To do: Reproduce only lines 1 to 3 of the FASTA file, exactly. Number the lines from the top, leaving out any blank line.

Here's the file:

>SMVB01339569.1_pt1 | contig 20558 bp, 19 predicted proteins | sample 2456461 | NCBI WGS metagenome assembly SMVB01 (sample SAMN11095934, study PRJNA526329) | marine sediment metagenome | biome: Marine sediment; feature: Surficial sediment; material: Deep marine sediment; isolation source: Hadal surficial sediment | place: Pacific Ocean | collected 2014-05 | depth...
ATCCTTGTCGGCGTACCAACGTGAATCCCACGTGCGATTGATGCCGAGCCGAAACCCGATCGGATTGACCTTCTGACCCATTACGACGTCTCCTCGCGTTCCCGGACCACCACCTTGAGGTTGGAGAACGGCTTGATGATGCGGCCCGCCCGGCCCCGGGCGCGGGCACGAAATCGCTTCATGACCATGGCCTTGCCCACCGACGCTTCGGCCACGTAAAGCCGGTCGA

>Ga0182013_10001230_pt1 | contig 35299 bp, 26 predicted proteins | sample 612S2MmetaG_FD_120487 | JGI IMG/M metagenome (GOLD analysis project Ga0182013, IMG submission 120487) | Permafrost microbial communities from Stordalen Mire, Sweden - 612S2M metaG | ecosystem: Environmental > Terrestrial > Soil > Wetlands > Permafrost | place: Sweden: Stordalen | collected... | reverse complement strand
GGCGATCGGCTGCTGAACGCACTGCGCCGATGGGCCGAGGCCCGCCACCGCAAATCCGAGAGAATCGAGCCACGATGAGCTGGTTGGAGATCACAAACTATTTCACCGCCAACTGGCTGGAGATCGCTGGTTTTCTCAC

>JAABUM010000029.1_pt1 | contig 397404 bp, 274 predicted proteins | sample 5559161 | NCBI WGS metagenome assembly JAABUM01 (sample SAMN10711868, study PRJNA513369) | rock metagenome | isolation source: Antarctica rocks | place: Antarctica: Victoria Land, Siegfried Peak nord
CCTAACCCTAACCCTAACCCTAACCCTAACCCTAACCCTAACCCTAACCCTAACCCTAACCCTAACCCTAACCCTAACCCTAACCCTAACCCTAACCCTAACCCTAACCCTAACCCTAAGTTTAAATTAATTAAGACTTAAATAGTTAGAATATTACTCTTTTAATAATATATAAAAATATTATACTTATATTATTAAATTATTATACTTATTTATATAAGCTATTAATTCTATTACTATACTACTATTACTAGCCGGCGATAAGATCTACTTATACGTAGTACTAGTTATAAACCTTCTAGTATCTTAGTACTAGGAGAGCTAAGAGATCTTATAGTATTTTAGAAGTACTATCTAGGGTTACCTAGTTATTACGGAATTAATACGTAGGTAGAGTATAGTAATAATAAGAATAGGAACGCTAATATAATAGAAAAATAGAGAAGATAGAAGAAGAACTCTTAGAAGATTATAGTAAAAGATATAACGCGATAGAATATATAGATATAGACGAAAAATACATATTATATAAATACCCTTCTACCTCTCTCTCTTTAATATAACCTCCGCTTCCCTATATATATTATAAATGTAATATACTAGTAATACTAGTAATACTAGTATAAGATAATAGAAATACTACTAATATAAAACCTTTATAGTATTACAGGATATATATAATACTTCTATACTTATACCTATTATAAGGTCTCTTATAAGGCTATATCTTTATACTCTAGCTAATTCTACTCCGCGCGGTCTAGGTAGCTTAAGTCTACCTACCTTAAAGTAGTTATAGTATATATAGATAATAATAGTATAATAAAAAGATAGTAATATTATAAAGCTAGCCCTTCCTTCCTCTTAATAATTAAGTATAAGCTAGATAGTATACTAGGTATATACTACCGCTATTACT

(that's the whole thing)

>SMVB01339569.1_pt1 | contig 20558 bp, 19 predicted proteins | sample 2456461 | NCBI WGS metagenome assembly SMVB01 (sample SAMN11095934, study PRJNA526329) | marine sediment metagenome | biome: Marine sediment; feature: Surficial sediment; material: Deep marine sediment; isolation source: Hadal surficial sediment | place: Pacific Ocean | collected 2014-05 | depth...
ATCCTTGTCGGCGTACCAACGTGAATCCCACGTGCGATTGATGCCGAGCCGAAACCCGATCGGATTGACCTTCTGACCCATTACGACGTCTCCTCGCGTTCCCGGACCACCACCTTGAGGTTGGAGAACGGCTTGATGATGCGGCCCGCCCGGCCCCGGGCGCGGGCACGAAATCGCTTCATGACCATGGCCTTGCCCACCGACGCTTCGGCCACGTAAAGCCGGTCGA

>Ga0182013_10001230_pt1 | contig 35299 bp, 26 predicted proteins | sample 612S2MmetaG_FD_120487 | JGI IMG/M metagenome (GOLD analysis project Ga0182013, IMG submission 120487) | Permafrost microbial communities from Stordalen Mire, Sweden - 612S2M metaG | ecosystem: Environmental > Terrestrial > Soil > Wetlands > Permafrost | place: Sweden: Stordalen | collected... | reverse complement strand